Last week in Manchester, the Prime Minister warned there would be “grave consequences for trust in democracy” if Brexit were not delivered. We are already past this point. To restore trust in institutions and our democracy, we need to fully understand what happened during the EU Referendum campaign. This is why Fair Vote UK is continuing to fight for a Public Inquiry into wrongdoing in the EU Referendum.
Here’s a quick reminder of what a Public Inquiry could get to the bottom of:
1. Russian interference in the EU Referendum
This is a real and pressing concern which is simply not being investigated.
2. The involvement of foreign-based companies in the EU Referendum campaign
There is much evidence that shady, foreign companies supplied services to the designated Leave campaign and other campaigners during the EU Referendum campaign.
3. Issues of truthfulness during the EU Referendum campaign
In June 2016 and June 2018 the Electoral Commission recognised that the truthfulness of certain arguments used in 2016 was a concern. 1000 days have passed since the Referendum and still there has been no investigation into what lies and misinformation were spread, by whom, with what financial backing and to what effect.
4. The lack of effective sanctions and accountability for overspending in the EU Referendum campaign
In June 2018, The Electoral Commission referred to the current £20k sanction as being “a cost of doing business” for some campaigners. It is clearly not fit for purpose and needs an urgent review.
5. The scale of campaign donations in the EU Referendum
Donations of the scale of Arron Banks’s alleged £8.4 million to the Leave campaign or the £435,000 made to the DUP by the Constitutional Research Council are contrary to British values and our democracy.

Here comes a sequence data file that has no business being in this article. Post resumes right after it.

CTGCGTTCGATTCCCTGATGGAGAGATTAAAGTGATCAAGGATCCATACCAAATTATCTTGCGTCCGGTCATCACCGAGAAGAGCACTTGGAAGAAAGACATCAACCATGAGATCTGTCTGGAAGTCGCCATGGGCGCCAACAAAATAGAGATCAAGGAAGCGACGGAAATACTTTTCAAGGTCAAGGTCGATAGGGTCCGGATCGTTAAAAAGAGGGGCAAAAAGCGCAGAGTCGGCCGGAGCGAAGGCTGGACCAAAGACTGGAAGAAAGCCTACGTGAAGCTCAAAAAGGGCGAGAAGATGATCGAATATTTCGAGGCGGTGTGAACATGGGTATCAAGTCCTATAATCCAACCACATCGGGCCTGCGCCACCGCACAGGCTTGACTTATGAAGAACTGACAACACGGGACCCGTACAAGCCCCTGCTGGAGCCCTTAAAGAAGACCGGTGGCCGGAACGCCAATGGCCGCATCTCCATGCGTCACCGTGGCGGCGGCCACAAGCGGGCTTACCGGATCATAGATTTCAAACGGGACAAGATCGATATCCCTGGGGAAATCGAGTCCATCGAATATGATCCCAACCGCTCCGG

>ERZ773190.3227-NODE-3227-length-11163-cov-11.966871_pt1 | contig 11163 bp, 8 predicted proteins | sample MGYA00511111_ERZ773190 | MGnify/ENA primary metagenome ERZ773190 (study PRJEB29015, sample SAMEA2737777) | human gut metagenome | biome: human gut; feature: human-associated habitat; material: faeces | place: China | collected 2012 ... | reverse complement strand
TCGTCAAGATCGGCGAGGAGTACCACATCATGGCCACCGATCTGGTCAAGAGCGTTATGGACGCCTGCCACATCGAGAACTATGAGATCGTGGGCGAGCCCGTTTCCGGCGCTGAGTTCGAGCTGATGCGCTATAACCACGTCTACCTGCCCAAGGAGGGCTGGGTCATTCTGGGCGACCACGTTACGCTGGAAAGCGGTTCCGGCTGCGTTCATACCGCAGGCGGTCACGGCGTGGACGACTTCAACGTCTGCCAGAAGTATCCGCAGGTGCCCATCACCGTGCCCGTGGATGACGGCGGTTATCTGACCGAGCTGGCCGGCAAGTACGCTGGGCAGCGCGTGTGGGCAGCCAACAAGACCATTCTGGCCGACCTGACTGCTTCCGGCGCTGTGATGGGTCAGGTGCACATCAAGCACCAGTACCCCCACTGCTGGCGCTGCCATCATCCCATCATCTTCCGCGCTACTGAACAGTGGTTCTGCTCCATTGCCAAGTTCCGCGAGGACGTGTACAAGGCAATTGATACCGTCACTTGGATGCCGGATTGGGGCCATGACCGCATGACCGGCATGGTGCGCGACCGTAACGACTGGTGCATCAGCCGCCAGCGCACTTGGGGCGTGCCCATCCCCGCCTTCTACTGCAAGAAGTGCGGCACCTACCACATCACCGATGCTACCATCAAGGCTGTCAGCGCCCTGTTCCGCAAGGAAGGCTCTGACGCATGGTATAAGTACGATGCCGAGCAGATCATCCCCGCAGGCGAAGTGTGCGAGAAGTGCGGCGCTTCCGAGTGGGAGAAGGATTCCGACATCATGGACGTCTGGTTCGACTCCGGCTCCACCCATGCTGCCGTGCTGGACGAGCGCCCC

6. The source of funds used by certain campaigners in the EU Referendum
Two recent DCMS reports noted that it was still unclear where some of the money for donations to the Leave Campaign have come from.
7. The anomalous rules relating to Northern Ireland have created gaps that may have been exploited during the EU Referendum campaign
Open Democracy has revealed that the DUP took out a full page advert in the Metro – which does not circulate in Northern Ireland – advocating leave and that the advert was paid for by Richard Cook of the Scottish-based Constitutional Research Council. This suggests coordination between the two entities.
8. Psychographic targeting in political campaigns and the lack of oversight of these new methods of political campaigning
Sophisticated new methods were used to target voters in the EU Referendum campaign, many of which have since been shown to be unethical and contrary to data protection legislation. The Information Commissioner has looked into the extent that profiling and targeting was in breach of data protection rights and taken action. However, there is still much we don’t know.
The Permission Hearing for the Public Inquiry will be later this month, on the 24th October. At the hearing, our lawyers will explain why the written refusal of permission back in January was wrong, and will make the case for permission to be granted so we can argue our case at a full hearing.
This has taken on a new urgency. With a probable upcoming election and possible new referendum, it’s important that all the lessons from the 2016 are learned. This way we can ensure that future elections are fought fairly.